Unboxing Technocracy in the European Parliament: The Case of the Deve Committee

Friday, July 14, 2017
Court/Senate (University of Glasgow)
Alexandra Athanasopoulou Köpping , Global and European Studies Institute, Leipzig University
Harald Köpping Athanasopoulos , EU-Asia Institute, ESSCA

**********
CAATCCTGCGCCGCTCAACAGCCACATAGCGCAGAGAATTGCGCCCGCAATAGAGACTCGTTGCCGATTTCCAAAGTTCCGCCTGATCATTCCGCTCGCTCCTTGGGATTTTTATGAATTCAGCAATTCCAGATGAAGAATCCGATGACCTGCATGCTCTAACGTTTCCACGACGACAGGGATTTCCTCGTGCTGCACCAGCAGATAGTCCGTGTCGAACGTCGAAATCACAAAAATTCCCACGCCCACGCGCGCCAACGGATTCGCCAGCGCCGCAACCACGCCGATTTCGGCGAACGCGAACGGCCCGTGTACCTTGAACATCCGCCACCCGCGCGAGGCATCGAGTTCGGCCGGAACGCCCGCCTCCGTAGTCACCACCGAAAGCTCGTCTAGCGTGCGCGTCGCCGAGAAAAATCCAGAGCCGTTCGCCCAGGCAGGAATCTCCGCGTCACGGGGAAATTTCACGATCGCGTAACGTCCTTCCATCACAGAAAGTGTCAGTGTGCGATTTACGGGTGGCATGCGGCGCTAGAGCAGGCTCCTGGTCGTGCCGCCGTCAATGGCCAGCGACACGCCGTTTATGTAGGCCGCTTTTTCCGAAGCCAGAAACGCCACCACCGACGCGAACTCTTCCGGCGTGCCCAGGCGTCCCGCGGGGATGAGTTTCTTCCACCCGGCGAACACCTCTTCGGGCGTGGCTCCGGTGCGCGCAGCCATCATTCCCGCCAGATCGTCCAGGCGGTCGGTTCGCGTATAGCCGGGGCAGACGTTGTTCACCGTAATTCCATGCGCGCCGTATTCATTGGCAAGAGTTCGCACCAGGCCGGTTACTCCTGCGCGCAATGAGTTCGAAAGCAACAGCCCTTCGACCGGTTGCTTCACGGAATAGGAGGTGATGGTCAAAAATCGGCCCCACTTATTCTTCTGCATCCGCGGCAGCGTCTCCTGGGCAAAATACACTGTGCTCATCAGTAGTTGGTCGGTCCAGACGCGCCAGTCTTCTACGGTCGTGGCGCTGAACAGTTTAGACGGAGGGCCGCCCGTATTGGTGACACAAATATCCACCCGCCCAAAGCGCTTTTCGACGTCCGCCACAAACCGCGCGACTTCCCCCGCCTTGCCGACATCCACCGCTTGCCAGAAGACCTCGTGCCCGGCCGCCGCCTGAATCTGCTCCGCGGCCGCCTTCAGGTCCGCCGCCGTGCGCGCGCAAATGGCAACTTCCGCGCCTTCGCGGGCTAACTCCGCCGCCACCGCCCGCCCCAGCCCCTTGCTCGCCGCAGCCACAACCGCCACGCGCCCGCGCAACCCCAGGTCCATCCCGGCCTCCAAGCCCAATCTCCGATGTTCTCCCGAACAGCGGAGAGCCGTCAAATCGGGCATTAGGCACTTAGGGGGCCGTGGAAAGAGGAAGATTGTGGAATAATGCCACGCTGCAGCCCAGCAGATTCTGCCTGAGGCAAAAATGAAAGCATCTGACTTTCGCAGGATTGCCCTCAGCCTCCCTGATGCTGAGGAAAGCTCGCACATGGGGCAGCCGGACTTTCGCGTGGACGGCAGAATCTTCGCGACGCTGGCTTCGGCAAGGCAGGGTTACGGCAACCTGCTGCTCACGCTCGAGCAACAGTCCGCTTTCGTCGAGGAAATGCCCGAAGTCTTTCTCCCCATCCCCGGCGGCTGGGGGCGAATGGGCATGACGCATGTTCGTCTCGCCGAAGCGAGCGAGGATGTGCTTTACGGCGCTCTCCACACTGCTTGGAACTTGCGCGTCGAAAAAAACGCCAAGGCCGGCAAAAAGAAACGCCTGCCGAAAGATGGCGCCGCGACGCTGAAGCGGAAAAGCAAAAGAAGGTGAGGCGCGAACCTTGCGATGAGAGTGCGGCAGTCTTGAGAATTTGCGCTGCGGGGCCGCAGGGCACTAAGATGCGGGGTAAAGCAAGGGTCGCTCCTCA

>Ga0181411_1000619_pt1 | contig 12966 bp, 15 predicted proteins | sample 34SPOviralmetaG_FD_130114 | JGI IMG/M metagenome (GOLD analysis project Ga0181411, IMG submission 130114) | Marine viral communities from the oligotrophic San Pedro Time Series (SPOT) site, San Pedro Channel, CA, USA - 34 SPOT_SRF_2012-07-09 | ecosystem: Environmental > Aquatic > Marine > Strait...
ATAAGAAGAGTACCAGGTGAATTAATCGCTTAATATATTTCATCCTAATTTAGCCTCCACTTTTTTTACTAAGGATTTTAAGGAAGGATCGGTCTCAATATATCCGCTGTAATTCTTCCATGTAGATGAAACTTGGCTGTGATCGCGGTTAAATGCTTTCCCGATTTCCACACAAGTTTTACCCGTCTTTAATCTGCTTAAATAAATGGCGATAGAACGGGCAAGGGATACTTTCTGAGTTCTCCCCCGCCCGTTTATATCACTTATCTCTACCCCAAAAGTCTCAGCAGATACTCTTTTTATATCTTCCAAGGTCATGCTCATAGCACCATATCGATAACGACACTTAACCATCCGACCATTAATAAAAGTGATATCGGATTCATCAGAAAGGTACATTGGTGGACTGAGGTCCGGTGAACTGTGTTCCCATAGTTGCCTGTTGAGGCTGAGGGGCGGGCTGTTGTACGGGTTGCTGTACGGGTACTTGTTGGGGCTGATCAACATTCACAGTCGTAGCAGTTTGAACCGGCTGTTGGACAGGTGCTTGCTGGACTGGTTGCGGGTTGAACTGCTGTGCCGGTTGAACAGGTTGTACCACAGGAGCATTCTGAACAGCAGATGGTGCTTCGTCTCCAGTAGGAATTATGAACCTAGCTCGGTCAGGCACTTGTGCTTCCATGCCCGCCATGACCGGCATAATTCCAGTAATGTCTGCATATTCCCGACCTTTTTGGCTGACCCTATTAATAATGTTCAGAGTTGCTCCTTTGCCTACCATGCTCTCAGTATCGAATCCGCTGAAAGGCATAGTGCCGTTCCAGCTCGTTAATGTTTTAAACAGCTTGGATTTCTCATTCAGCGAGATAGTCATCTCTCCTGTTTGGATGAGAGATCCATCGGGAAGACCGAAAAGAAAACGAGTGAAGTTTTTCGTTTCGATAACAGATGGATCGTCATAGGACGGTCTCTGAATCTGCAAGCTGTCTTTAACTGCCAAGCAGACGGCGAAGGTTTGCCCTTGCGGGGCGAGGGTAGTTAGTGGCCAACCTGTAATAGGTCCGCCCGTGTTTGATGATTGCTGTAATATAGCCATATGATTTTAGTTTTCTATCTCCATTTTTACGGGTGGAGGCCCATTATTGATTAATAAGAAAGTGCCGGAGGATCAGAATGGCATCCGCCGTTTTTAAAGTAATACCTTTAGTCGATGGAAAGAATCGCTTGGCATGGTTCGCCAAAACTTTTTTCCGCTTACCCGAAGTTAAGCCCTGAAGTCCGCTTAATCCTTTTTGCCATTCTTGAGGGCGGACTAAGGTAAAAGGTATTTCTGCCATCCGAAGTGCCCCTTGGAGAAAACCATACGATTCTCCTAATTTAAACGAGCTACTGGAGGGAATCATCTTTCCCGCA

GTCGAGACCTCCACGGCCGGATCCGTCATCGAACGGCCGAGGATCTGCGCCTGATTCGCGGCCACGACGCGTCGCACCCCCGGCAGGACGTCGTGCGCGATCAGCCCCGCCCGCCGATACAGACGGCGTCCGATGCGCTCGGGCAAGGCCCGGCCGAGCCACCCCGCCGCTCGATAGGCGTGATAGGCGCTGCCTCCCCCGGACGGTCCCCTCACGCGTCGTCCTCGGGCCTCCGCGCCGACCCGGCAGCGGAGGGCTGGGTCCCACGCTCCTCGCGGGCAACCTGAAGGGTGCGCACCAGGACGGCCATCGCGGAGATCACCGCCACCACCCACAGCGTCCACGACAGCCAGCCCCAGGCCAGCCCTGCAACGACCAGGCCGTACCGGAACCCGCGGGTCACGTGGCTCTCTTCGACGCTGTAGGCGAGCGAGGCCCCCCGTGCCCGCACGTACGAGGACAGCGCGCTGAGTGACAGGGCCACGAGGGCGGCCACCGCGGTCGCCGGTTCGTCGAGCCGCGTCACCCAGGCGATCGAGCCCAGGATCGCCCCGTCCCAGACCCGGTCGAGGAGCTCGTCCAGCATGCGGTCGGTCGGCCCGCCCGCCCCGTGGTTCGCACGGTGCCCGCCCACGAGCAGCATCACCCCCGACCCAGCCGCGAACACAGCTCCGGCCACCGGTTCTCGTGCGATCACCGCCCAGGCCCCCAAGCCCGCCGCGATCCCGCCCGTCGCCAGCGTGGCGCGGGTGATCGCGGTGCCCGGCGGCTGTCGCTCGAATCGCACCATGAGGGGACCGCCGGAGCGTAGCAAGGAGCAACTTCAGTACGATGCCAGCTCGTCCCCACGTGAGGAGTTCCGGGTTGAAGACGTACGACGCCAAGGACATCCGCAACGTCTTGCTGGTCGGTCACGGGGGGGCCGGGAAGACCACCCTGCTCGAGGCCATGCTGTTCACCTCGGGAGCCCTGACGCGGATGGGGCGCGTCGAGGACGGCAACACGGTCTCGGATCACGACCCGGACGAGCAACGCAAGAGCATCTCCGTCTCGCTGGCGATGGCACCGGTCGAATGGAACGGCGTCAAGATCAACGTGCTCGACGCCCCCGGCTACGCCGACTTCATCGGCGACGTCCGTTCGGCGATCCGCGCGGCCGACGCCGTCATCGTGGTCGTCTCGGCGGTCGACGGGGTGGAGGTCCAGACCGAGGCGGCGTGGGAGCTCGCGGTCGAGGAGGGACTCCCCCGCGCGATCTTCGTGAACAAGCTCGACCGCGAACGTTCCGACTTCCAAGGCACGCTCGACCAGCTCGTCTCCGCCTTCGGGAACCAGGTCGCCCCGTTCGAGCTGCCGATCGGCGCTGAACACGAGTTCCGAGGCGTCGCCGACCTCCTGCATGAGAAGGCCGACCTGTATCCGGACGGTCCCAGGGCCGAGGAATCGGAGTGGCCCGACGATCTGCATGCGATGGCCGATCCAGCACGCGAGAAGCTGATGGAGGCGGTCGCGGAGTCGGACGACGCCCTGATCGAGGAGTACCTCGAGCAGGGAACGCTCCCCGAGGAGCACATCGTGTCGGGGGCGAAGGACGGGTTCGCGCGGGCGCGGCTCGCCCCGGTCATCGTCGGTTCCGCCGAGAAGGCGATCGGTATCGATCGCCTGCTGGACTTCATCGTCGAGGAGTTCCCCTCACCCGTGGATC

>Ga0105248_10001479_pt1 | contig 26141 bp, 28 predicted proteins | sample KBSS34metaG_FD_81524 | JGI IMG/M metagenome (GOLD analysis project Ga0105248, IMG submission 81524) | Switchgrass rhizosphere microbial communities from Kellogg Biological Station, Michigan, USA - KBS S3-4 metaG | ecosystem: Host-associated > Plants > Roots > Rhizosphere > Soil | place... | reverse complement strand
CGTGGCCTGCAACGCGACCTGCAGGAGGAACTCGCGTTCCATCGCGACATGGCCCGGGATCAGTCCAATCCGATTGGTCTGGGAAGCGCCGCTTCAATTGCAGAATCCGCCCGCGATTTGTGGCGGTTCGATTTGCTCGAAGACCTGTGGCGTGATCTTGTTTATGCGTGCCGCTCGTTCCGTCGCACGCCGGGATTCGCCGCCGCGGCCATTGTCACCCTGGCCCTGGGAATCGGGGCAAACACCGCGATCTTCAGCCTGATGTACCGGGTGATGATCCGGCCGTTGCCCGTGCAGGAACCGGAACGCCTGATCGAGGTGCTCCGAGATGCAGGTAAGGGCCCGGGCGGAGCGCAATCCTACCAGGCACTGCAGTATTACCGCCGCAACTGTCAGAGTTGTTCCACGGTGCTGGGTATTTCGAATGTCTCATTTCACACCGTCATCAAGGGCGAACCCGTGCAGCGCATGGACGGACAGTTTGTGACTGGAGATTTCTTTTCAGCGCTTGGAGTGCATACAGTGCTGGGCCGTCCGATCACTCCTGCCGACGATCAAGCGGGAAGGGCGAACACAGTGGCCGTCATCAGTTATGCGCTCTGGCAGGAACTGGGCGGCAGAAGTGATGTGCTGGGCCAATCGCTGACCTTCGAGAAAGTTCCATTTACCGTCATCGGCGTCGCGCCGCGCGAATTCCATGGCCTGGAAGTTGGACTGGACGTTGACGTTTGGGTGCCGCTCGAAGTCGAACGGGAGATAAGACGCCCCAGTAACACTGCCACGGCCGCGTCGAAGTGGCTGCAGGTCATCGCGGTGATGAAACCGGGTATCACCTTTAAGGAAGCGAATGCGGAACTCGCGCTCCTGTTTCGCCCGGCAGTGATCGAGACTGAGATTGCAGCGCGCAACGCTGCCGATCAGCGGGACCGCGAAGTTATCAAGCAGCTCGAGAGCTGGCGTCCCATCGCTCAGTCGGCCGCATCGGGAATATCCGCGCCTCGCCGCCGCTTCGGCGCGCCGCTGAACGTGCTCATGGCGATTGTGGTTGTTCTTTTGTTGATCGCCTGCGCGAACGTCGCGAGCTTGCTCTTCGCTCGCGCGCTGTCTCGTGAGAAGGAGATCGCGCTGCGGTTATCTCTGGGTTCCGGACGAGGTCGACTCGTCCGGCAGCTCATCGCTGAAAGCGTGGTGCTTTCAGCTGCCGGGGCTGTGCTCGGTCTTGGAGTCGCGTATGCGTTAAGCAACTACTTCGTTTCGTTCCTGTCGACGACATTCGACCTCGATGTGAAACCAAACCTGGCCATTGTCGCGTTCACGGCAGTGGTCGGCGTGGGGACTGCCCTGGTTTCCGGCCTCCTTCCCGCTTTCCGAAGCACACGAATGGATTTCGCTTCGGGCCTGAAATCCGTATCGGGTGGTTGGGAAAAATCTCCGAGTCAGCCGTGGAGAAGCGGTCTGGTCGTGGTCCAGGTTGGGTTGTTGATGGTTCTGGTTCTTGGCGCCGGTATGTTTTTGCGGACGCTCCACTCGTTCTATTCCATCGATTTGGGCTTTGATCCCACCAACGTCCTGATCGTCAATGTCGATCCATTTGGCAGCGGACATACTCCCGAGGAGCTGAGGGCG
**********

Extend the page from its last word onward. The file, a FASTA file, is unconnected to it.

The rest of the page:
There is a tendency in the International Political Economy literature on European intergration to shed insufficient light on aspects of the EU's neoliberal transformation. The aim of this paper is to unbox one such concept, namely technocracy, by showing how it was introduced and operates in practice. The term technocracy has been employed to describe governance on the basis of technical knowledge rather than ethical or political convictions. Since the mid-1990s, technocracy has arguably become the dominant form of governance in the European institutions. To provide a practical example of the application of technocracy, we have examined all own-initiative reports of the European Parliament's committee on development and cooperation (DEVE) from 1979 to 2009. We have chosen the European Parliament because the relative high turnover of its members makes it the least likely institution to become susceptible to technocracy. The DEVE committee in turn was selection, because it has always been one of the Parliament's committees and because it has always been dominated by the same leftist political forces: subtle changes in its modus operandi should thus be particularly visible. The DEVE committee could thus be seen as a microcosm of European governance. A frame analysis of the DEVE committee's own initiative reports reveals that between 1979 and 1994 there was an emphasis that development should be achieved by tackling structural inequality and strengthening social justice. Between 1994 and 2009 these frames became characteristically technocratic, emphasising on measurability and efficiency.
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